As a child, Anne Basting visited her grandmother’s nursing home. “Haunting” is the word that reliably comes to mind when she describes it. Yet in the decades following that childhood visit, Basting’s work has helped to transform facilities like that one. As an artist and scholar, she has infused art into dementia and elder care, leveraging song, dance, improvisation, and theater to elicit communication and joy. Her ideas have spread to care centers across the country and individual families hoping to forge meaningful connections with loved ones.
With a doctorate in theatre arts, Basting is an English professor at the University of Wisconsin-Milwaukee and founder of TimeSlips, a nonprofit devoted to storytelling. She was named a 2016 MacArthur Fellow and has written numerous books, including Creative Care: A Revolutionary Approach to Dementia and Elder Care. PT spoke with Basting about ways to reinvigorate relationships with loved ones who have dementia.
How did you realize that the arts could improve dementia care?
I always loved the arts, because they so fully enriched my life. I wanted to see if it was possible for the exercises I loved doing, that I had seen transform healthy older people, to work in an Alzheimer’s unit.
The first time I tried it, it really didn’t work, because I was focused on memory. But when I shifted to improvisation, everything changed. I brought in an image and I said, “Let’s make up a story. Anything you say, I’ll write down.” People began to play and express and sing in a way that felt like a miracle. It was emerging from total disconnection from life. They were present and sharing the gift of their imagination with me and with each other.
Can you give an overview of “creative care,” your approach to dementia and elder care?
Creative care is essentially the act of inviting another person into expression and meaning-making. It’s listening a story into existence and inviting that person to connect with you and with life. That’s the core of it. For people who have been shut down out of fear of saying the wrong thing, or because of disease, that invitation into meaning-making and expression can be a lifeline, an invitation back into the world.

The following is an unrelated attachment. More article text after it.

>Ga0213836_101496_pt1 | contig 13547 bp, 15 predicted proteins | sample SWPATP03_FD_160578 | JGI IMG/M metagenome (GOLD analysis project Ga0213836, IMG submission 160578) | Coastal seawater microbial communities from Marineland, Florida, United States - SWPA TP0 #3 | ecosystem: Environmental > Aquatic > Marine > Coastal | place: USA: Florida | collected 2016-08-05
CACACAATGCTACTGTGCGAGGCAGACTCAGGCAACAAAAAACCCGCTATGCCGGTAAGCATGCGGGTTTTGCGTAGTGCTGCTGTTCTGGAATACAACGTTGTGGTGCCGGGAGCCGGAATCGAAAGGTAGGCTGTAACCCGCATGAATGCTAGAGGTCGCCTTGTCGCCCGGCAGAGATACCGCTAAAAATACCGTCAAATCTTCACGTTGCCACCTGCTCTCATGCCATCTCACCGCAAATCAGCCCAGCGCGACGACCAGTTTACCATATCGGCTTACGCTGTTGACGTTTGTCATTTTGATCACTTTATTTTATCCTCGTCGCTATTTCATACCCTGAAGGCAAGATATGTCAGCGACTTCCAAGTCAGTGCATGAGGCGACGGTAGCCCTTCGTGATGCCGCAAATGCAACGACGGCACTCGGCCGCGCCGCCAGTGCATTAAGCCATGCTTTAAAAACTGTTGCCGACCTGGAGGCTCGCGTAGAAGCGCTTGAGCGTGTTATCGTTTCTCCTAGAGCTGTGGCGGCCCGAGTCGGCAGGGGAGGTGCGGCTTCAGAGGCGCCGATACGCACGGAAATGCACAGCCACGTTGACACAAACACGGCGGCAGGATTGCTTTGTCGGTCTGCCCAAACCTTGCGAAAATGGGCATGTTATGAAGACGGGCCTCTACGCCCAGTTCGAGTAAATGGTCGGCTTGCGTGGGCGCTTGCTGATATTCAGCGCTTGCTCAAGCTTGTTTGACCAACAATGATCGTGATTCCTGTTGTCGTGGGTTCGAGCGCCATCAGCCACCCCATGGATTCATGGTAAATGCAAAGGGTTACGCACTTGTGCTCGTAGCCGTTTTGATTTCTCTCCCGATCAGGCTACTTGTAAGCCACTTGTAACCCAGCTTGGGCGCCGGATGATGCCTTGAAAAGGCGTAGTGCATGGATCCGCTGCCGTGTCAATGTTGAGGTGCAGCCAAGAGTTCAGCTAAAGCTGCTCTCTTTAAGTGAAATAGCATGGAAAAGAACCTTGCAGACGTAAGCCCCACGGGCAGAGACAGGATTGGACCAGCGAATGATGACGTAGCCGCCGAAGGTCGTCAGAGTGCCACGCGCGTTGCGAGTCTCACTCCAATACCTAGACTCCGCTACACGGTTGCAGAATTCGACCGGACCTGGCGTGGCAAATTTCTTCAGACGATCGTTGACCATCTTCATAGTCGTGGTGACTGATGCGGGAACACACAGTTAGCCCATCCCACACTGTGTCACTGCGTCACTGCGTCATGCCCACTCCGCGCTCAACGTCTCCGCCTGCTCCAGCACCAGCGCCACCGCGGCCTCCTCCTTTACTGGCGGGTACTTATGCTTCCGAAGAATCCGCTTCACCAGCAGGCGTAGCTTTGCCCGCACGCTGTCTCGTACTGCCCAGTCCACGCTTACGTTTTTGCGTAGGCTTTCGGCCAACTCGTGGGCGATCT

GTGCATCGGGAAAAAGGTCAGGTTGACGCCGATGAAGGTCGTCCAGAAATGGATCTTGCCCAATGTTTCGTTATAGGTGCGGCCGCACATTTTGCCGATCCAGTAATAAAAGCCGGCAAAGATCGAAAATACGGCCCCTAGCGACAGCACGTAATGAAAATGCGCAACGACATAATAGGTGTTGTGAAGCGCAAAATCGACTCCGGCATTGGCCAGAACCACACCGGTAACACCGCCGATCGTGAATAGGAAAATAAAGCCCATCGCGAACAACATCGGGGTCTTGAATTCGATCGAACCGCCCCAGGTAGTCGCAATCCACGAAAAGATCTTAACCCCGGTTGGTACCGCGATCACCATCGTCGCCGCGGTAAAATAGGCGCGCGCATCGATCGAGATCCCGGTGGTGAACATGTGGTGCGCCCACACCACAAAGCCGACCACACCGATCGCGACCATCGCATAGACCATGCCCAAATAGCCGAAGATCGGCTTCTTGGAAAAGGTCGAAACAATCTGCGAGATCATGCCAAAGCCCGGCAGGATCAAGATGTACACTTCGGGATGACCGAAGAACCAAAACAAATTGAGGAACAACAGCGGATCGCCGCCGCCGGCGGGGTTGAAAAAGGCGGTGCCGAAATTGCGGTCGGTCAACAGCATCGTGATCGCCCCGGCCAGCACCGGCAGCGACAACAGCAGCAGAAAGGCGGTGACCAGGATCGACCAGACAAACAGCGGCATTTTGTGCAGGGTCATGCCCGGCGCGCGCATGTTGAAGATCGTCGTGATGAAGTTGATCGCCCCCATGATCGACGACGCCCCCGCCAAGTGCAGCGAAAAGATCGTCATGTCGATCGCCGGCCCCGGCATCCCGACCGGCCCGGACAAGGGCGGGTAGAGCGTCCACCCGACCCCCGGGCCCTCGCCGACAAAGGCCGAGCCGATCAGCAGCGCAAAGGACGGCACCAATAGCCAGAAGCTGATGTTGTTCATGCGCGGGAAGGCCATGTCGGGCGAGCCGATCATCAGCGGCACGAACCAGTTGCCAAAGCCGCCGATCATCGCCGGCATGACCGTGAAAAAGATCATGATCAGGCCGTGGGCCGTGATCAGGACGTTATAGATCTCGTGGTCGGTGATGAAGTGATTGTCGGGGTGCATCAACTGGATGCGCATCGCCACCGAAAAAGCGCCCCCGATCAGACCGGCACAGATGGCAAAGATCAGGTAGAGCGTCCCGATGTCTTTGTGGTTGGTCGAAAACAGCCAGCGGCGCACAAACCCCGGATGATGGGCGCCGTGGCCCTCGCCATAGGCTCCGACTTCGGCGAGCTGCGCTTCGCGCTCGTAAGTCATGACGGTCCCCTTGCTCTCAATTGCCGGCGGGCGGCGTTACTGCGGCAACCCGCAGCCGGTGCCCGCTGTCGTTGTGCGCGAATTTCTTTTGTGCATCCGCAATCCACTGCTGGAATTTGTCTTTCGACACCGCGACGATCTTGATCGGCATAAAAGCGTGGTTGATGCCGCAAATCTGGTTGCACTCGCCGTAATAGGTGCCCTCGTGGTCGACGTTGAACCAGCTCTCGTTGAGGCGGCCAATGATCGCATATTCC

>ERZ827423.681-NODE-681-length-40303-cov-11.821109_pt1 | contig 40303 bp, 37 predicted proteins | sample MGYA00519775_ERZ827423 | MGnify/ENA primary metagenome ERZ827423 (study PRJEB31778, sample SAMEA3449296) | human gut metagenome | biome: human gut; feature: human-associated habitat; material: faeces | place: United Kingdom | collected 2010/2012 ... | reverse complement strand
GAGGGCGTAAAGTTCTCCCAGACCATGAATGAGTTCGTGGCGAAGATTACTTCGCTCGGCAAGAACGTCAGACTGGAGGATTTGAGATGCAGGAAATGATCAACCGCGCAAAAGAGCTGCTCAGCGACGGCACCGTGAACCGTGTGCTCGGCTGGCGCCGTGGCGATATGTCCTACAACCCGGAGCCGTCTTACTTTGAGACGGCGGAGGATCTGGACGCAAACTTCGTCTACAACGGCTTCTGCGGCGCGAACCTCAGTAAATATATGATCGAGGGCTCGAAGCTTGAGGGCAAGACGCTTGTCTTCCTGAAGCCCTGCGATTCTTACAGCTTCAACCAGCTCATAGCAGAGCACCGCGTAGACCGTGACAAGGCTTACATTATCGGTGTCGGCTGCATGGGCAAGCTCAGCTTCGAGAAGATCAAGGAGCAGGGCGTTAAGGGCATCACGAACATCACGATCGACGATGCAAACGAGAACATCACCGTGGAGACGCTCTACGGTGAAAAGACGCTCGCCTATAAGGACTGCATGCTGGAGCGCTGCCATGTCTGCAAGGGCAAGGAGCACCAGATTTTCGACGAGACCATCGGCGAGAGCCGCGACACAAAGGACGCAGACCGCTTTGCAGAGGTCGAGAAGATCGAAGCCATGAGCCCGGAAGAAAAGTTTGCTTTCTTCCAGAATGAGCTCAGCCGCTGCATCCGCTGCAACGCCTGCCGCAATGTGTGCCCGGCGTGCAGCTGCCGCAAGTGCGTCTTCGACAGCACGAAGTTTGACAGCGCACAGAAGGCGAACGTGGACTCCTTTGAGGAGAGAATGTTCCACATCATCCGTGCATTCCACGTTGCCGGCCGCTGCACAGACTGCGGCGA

Why is a more conventional conversation, focusing on memories or current events, the wrong approach?
When you’re engaging someone with memory loss, if you ask them to remember things, you’re asking them to go to the place of their loss to express themselves. It’s inviting the person into shame and failure. What creativity and imagination demand of us is to let go of that. Certainly memories come out, because you can’t completely separate memory and imagination. But if you let go of the expectation of memory, you open up so many more possibilities.
If you ask a person with memory loss, “Do you remember my name?” or “Do you remember when we went on that trip together?” there’s only one answer, and there’s only one pathway for that answer to travel in the brain. Nine times out of ten that pathway is broken. If instead you invite the person into the moment, and ask them an open-ended question, there are a thousand possible answers and a thousand possible pathways for that answer to travel. You open the opportunity and possibility for connection and expression.
We’ve grown so uncomfortable or distant from our inner creative capacity that people stop themselves from using the arts and imagination as a language. That’s essentially what we’re doing, teaching people creative confidence.
Why are we so resistant to allowing imagination and flexibility into communication?
In Western culture, memory is identity, and individual identity is everything. We protect the boundary of people’s ability to control memory as the boundaries of their identity. You feel as though if you lose memory, you lose identity. From the caregiving side, we try to erase the sense of loss, and repair the person by focusing on rebuilding their memory and identity for them, trying to preserve and protect them—which is great, but it’s also disconnecting.